Yesterday evening, I had the opportunity to take part in a Mozilla Science Lab community call where I talked briefly about some of our work at the International Livestock Research Institute (ILRI) on open access to research outputs, code and data. [Evening, because the call was at 1100 hours Eastern Time, which was 1800 hours in Kenya].
Kaitlin Thaney, the director of Mozilla Science Lab, was also a speaker at the workshop I attended last week on discoverability of African scholarship, and she kindly invited me to speak at this month’s Mozilla Science community call and share a bit about ILRI’s work on open research.
The Mozilla Science Lab meetings are normally held monthly and provide a forum for the team to discuss the latest developments and projects around open science. It’s essentially a telephone conference combined with the use of Etherpad, an online real-time editing platform, to type notes or questions in the course of the meeting.
Participants dial into a toll-free 1-800 number, enter a password and a conference room number and then listen in to the call. When you dial in to the call, you are automatically on mute to reduce background noise. To speak, you press *1 on your keypad to unmute, then *1 again to mute once you’re done speaking.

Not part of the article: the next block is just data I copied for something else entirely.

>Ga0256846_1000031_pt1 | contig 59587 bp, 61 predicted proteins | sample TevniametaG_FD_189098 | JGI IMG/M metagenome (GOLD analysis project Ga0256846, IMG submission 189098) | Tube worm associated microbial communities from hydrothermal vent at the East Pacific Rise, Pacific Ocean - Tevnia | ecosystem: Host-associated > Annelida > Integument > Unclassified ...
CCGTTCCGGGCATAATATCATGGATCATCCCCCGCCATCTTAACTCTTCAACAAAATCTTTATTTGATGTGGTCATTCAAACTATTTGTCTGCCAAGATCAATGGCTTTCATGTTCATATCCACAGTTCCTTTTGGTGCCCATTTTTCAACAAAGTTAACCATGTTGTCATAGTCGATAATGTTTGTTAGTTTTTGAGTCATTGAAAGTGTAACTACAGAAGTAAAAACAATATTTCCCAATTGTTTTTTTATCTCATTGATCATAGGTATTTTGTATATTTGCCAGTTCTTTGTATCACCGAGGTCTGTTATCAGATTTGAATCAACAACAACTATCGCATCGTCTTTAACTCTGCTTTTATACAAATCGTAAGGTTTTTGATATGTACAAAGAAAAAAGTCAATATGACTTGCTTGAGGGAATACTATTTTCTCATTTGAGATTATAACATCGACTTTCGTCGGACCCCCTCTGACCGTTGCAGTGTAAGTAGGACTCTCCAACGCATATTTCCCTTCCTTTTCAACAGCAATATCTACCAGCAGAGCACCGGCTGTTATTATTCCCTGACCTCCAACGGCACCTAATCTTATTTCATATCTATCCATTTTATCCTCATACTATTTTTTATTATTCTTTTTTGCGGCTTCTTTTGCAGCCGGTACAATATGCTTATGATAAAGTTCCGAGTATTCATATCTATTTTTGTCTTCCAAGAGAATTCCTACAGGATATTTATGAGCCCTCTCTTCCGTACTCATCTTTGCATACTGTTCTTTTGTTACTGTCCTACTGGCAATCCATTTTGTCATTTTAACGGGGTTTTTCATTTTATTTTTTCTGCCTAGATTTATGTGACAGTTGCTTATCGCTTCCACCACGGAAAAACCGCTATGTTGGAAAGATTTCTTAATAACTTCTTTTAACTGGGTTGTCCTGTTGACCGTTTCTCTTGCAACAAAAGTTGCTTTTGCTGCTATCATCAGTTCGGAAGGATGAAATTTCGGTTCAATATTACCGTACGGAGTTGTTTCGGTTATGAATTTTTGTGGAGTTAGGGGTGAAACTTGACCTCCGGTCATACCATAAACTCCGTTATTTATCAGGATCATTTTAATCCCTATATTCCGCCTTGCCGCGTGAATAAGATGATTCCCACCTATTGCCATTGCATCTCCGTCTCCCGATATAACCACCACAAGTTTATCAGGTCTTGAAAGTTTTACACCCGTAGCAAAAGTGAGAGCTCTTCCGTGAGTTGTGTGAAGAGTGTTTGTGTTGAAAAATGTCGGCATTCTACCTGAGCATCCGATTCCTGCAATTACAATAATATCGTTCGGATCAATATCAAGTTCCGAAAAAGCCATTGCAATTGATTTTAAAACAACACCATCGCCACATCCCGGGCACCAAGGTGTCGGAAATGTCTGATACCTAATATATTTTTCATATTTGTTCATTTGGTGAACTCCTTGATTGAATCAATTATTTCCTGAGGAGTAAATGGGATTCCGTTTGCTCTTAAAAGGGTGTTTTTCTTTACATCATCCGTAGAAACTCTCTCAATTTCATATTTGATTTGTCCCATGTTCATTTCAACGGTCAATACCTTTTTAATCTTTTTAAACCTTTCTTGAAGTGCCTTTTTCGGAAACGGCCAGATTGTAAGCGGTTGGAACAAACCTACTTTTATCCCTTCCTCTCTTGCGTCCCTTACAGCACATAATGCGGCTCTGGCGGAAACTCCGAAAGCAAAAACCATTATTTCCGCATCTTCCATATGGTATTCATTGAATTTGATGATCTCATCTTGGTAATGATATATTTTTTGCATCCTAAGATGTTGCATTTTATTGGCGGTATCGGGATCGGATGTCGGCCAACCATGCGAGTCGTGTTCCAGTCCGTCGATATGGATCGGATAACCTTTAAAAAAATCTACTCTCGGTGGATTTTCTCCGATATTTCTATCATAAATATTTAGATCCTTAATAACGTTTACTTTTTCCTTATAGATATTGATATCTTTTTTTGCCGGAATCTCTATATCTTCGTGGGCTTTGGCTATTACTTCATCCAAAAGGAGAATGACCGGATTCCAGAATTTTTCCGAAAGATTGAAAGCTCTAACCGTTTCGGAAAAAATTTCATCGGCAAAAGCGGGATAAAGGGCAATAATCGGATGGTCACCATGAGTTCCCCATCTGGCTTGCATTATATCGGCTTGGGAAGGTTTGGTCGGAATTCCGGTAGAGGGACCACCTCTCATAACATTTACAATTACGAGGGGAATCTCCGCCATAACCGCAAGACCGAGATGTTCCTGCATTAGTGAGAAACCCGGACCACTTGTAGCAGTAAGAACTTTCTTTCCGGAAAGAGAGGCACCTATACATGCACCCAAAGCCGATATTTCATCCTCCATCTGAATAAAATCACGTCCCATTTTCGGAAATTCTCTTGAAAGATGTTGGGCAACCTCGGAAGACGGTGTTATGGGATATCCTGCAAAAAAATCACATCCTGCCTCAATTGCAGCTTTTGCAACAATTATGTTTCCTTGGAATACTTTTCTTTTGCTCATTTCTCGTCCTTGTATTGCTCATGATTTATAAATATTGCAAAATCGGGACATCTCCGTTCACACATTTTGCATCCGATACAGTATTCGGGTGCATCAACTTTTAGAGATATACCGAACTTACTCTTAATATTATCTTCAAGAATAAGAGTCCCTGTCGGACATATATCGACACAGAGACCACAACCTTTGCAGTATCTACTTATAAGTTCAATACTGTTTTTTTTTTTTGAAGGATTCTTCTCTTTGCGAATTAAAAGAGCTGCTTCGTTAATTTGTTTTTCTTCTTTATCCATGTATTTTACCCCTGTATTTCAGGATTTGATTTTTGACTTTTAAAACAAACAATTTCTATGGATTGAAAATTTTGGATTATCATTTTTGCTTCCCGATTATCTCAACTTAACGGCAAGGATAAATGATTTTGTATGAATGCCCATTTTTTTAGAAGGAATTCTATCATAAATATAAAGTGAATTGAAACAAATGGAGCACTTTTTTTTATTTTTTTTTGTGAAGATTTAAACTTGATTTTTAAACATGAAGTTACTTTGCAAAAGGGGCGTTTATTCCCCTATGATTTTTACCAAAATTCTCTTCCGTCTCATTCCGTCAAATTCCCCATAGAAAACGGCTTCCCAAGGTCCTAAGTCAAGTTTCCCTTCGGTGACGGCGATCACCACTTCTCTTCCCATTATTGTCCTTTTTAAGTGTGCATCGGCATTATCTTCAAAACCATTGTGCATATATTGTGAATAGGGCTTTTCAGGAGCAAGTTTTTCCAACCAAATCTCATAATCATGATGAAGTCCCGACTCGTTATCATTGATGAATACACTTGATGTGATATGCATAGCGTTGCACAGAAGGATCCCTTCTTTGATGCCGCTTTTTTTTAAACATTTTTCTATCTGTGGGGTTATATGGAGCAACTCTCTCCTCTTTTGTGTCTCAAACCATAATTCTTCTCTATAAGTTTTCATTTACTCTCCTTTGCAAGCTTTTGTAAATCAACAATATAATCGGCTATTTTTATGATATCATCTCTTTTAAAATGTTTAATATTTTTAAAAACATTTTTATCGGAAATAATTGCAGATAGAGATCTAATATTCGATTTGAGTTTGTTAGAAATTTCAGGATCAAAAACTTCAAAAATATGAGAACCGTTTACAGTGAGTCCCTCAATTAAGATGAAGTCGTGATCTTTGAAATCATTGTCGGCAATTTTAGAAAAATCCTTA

It was my first time to participate in a conference call of this nature, and I found the Etherpad interface a bit strange at first. In addition to the main section for live editing and note-taking, there is a chat box on the right side of the page, so it was a bit distracting at first trying to follow the live notes and chats and focus on the speaker but all went well in the end
Also on the call was Michelle Willmers, the program manager of the OpenUCT Initiative, who organized the two-day #scholarAfrica workshop in collaboration with Carnegie Corporation.
You can check out the meeting notes on the Etherpad.
I’m grateful to Kaitlin for the opportunity to share, and I look forward to continued conversations and information sharing!